Simon Henderson is the Baker fellow and director of the Bernstein Program on Gulf and Energy Policy at The Washington Institute, specializing in energy matters and the conservative Arab states of the Persian Gulf.
The IAEA’s new uranium revelations are amplifying concerns about a potential multifront war between Israel and Iran.
In a worrying reversal of policy amid war in the Middle East, Iran has tripled its production of high-enriched uranium (HEU) after several months of reduced output. The International Atomic Energy Agency (IAEA) offered rare public remarks on the matter on December 26, confirming to various media outlets that Iranian nuclear facilities are producing about 9 kilograms of 60% HEU per month instead of the previous 3 kg.
Iran already has enough 60% HEU for three nuclear weapons if the material were further enriched using a short two-week process (see below). Gleaned from plants at Natanz and Fordow, the extra production adds to this stockpile of potentially weaponizable material. Iran denies it is seeking nuclear weapons but has no other use for such large quantities of such highly enriched uranium.
Natural uranium is mostly composed of the non-fissile U-238 isotope, which is not suitable for an atomic bomb. The fissile U-235 isotope is present in much tinier proportions—just seven out of every thousand atoms, a ratio of 7:993 or 0.7%. The initial stages of enriching this material can take months. The first goalpost is typically a ratio of 7:193, producing 3.5% uranium, which is suitable for fueling nuclear power plants. Once enrichment reaches a ratio of 7:5 (60% HEU), only around two more weeks of processing is needed to make weapons-grade 90% HEU (7:1). (For more on the enrichment process, see this Washington Institute infographic or the associated Iran Nuclear Glossary.)
Depending on the sophistication of the design, the “critical mass” needed for a functional nuclear weapon is approximately 15 kg of 90% HEU, about the size of a grapefruit. In February, Iran was found to have reached an enrichment level of more than 80% after an IAEA inspector noticed a modification in its centrifuge piping. The regime’s enrichment levels and production rates slowed down this summer, a shift that diplomats attributed to secret U.S.-Iranian talks that led to the release of several detained American citizens in exchange for more access to frozen oil revenues.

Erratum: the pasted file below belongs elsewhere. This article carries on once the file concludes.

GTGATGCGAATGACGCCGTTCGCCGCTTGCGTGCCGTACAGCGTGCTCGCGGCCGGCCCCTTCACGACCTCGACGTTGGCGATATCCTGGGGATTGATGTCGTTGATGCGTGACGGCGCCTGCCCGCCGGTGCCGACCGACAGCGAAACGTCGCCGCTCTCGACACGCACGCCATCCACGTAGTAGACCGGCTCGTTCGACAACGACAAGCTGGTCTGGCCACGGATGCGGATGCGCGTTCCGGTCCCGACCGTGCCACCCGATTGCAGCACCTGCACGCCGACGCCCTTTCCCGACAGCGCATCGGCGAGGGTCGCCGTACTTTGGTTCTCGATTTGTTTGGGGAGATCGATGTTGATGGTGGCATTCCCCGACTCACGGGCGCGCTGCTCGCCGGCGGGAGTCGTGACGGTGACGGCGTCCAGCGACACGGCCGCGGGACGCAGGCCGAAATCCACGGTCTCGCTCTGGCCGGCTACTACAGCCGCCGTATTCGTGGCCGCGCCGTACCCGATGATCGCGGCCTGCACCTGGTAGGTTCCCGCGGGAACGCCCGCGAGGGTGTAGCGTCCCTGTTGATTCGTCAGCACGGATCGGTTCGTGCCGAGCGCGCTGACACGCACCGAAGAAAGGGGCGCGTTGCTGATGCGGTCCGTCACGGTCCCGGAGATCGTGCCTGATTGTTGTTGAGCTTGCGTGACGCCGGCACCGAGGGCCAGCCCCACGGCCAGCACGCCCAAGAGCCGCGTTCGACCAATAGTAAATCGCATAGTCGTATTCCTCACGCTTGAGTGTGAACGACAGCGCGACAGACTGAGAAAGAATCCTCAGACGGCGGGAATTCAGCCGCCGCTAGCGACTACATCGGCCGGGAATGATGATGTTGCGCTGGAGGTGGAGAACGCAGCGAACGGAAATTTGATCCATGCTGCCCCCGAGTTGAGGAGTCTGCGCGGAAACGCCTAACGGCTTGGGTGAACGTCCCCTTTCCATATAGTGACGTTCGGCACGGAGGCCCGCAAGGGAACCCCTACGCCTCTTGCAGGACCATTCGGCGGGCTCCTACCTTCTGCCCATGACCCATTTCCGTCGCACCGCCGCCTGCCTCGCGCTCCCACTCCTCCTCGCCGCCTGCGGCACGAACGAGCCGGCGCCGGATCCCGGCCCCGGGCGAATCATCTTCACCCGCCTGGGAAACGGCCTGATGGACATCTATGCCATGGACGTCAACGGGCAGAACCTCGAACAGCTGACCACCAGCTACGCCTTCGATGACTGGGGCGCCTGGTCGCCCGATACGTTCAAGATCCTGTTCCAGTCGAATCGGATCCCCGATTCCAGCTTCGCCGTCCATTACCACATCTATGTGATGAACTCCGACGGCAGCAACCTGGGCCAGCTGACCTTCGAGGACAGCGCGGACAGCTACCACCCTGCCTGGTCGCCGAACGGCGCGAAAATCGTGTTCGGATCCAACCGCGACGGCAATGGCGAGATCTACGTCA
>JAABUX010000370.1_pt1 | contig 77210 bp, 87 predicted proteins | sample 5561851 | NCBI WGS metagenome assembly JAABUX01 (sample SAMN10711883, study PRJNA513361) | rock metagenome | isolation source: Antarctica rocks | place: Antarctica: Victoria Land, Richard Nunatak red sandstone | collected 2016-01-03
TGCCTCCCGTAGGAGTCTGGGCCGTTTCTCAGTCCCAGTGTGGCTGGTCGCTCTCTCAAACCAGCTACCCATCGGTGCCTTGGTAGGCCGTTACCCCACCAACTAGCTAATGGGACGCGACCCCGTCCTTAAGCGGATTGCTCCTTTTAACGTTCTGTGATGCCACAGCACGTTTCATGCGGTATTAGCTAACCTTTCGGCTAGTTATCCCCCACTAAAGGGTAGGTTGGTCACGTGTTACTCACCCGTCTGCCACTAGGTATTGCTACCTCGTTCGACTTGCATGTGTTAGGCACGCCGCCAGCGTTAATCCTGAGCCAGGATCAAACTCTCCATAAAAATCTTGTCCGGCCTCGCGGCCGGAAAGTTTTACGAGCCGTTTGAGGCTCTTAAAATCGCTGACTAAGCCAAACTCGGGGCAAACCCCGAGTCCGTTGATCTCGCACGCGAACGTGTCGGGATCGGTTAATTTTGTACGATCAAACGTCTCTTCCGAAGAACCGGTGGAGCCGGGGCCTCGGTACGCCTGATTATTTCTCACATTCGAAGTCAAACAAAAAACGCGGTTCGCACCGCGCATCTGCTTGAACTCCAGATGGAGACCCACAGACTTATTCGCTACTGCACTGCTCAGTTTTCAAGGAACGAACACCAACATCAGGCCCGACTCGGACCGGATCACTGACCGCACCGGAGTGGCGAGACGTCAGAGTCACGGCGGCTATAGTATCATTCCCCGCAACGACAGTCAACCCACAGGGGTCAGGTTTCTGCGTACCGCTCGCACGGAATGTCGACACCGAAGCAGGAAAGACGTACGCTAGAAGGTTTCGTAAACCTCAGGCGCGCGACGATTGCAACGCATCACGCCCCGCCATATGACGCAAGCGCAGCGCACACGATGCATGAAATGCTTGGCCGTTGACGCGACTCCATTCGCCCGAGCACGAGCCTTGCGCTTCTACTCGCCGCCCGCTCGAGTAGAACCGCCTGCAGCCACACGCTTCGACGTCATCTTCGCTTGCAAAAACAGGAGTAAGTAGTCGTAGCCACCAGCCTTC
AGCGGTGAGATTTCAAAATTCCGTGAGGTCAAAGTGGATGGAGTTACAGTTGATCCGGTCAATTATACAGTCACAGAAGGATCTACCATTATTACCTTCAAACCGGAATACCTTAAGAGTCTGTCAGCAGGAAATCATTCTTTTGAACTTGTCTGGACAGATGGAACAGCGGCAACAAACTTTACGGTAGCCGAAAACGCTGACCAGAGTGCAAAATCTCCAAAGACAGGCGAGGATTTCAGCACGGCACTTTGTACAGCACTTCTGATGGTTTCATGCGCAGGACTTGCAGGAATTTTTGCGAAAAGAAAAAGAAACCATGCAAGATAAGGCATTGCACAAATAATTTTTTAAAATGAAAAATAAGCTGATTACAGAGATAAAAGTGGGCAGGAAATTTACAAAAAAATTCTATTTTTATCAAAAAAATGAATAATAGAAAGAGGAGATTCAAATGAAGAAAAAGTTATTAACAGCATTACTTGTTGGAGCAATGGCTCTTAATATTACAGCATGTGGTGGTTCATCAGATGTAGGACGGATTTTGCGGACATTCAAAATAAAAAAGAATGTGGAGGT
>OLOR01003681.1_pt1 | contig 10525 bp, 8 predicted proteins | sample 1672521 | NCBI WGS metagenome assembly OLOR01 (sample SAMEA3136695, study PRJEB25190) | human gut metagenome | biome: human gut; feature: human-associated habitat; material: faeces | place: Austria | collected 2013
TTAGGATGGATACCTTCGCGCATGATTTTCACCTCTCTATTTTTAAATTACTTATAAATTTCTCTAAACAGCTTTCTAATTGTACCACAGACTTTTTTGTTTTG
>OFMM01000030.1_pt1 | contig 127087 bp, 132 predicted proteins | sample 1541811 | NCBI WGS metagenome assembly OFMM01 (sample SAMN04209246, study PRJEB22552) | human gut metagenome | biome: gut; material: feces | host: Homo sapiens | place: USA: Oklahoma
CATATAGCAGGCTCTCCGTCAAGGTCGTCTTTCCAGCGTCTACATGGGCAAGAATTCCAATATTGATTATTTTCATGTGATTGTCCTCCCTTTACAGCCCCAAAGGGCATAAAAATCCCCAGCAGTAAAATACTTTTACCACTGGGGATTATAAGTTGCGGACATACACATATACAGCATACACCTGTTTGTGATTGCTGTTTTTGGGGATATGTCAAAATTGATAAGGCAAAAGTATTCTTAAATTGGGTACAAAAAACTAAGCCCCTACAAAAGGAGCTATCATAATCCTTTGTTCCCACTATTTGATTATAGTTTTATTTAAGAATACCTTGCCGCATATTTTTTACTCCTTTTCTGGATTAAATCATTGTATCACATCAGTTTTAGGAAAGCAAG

In September, however, Iran ceased granting visas to the IAEA’s most experienced inspectors. And in late November—just weeks after the Iran-backed Hamas terrorist organization attacked Israel and sparked the Gaza war—the agency noticed a change in HEU production levels, spurring it to verify the increased amounts at Natanz and Fordow on December 19 and 24.
Iran’s disturbingly short timeline for producing weapons-grade material does not necessarily mean it is that close to fielding an actual weapon. To make a standard atomic bomb, the regime would need to cast the gaseous 90% HEU output from its centrifuge plants into two metal hemispheres and insert them into a complex assembly of high explosives. The design challenges of making such a device into a warhead capable of withstanding the stresses of ballistic missile launch and reentry are substantial. Yet Iran could circumvent some of those challenges through its ongoing development of sophisticated cruise missiles or drones.
Whatever Tehran’s current nuclear “breakout” timeline may be, the threat of war with Israel is rising. On December 26, Defense Minister Yoav Gallant reiterated that Iran is a major threat, telling a parliamentary committee that Israel is facing a multifront war: “We are being attacked from seven different arenas: Gaza, Lebanon, Syria, [the West Bank], Iraq, Yemen, and Iran. We have already responded...in six of these areas, and I say here in the clearest way: Anyone who acts against us is a potential target, there is no immunity for anyone.”In the context of war in Gaza, ongoing clashes with Hezbollah in Lebanon, and Houthi strikes against shipping in the Red Sea, the news of Iran’s increased nuclear enrichment could further widen the regional crisis.
Simon Henderson is the Baker Fellow and director of the Bernstein Program on Gulf and Energy Policy at The Washington Institute.